First, even at the executive level, board members still need to be onboarded robustly, and socialised into a philosophy of how board members need to collaborate and work together. Research has established that such onboarding practices can be an essential tool for cultivating a collegial and highly functioning team.

Second, there are training exercises, programmes and facilitations that foster director team building, collaboration and the expression of independent ideas — the focus of which is on cultivating psychological safety (Edmondson, 1999). The psychological safety of the team, experienced by every director, occurs where the contributions of each director are requested and respected, and directors are neither ostracised, criticised nor embarrassed for sharing relevant ideas, questions, concerns, including mistakes. Psychological safety requires courage and vulnerability of each member, but also it requires a feeling of having the authority to speak up in a non-intimidating atmosphere…in fact, the team expects everyone to speak up …in a respectful and self-regulated manner.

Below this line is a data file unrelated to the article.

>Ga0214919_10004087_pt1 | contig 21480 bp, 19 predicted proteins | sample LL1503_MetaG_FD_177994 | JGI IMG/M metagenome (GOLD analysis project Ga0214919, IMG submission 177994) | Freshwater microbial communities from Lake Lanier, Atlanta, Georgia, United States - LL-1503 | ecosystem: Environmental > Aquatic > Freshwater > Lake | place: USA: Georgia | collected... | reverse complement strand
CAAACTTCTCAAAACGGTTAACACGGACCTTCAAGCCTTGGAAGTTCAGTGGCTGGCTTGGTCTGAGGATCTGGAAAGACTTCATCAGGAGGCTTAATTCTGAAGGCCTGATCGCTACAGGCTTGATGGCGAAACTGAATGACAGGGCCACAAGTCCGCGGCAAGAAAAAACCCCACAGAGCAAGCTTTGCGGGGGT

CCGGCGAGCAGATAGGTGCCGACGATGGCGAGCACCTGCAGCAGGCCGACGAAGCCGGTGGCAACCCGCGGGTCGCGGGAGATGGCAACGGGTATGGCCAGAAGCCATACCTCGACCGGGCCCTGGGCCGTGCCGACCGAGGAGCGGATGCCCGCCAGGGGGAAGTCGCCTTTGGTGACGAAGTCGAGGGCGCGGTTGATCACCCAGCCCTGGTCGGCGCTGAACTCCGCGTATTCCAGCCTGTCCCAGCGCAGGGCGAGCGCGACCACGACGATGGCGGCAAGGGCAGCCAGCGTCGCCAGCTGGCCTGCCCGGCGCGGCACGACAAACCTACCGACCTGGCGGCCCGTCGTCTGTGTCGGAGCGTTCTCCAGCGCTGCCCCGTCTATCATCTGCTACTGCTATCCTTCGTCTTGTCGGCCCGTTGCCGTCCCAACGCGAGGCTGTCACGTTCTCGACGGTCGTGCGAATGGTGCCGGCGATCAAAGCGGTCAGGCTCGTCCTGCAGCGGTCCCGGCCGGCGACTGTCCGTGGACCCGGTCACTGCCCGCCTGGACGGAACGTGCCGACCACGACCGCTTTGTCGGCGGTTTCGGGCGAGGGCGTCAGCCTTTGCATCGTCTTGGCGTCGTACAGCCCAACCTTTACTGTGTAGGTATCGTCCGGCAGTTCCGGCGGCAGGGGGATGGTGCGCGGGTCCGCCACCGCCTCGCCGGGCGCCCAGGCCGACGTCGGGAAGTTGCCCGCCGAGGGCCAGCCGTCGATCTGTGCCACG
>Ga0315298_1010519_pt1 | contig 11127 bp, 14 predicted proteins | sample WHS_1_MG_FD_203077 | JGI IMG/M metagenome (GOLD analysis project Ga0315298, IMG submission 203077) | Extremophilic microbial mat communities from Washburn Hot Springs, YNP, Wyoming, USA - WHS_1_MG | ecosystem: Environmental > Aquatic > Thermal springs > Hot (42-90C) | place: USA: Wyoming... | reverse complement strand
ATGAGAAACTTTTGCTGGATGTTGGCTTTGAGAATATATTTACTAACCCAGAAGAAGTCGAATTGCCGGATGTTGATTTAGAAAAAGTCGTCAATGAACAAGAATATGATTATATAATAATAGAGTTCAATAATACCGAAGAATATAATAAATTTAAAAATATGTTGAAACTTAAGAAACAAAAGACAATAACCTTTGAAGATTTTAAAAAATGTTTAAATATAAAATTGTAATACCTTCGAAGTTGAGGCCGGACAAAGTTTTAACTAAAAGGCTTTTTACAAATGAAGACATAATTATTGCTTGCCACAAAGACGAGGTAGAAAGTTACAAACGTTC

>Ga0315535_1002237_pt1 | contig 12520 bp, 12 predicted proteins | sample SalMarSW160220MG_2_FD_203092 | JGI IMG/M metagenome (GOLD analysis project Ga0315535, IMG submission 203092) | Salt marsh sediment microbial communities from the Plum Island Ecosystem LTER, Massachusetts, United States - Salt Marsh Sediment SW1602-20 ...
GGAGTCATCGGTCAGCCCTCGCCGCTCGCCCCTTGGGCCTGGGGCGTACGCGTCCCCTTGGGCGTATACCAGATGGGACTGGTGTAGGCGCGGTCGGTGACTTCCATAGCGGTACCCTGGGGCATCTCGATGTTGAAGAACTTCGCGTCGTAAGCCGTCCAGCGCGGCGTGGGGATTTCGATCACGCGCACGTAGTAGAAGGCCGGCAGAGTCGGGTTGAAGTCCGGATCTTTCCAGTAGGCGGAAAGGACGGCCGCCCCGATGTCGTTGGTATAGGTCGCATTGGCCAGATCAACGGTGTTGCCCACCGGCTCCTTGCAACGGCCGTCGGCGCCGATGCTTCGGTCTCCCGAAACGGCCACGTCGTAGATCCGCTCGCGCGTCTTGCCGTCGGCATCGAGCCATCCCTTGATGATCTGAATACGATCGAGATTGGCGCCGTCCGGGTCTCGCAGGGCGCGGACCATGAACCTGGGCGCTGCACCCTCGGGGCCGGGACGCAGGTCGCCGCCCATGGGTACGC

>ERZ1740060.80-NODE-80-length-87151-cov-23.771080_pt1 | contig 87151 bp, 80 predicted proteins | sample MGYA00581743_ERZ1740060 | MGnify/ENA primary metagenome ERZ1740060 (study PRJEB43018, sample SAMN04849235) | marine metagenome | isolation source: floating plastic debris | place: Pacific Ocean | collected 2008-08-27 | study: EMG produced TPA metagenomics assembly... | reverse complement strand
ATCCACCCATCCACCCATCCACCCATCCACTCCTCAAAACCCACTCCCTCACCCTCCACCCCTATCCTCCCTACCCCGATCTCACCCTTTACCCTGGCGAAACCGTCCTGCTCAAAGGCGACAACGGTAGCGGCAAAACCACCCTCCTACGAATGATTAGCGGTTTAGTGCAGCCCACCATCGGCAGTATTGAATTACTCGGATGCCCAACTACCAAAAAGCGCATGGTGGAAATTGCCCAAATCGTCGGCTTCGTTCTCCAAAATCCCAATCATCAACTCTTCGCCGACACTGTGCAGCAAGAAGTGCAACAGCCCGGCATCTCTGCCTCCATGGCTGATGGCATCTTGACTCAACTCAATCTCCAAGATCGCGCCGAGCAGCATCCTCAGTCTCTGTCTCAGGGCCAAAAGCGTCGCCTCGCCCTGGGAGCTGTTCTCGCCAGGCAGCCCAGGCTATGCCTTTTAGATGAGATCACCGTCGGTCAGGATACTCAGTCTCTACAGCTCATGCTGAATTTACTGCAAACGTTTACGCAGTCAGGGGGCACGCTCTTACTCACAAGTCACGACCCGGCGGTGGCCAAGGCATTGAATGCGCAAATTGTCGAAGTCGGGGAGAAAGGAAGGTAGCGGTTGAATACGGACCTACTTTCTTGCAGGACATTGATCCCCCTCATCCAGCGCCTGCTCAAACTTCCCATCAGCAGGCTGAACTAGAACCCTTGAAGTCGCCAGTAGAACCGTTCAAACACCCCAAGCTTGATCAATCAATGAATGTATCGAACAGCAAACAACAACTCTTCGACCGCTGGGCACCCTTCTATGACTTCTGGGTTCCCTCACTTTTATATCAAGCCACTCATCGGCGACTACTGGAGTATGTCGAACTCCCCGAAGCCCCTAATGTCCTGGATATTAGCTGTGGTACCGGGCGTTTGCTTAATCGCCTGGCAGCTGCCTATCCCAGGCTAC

Psychological safety is not a binary circumstance, in that a team either has it or does not have it. Instead, that circumstance exists more as a continuum. The board’s level of experienced psychological safety can be cultivated with intentional teaming initiatives such as self (and other) awareness training and exercises.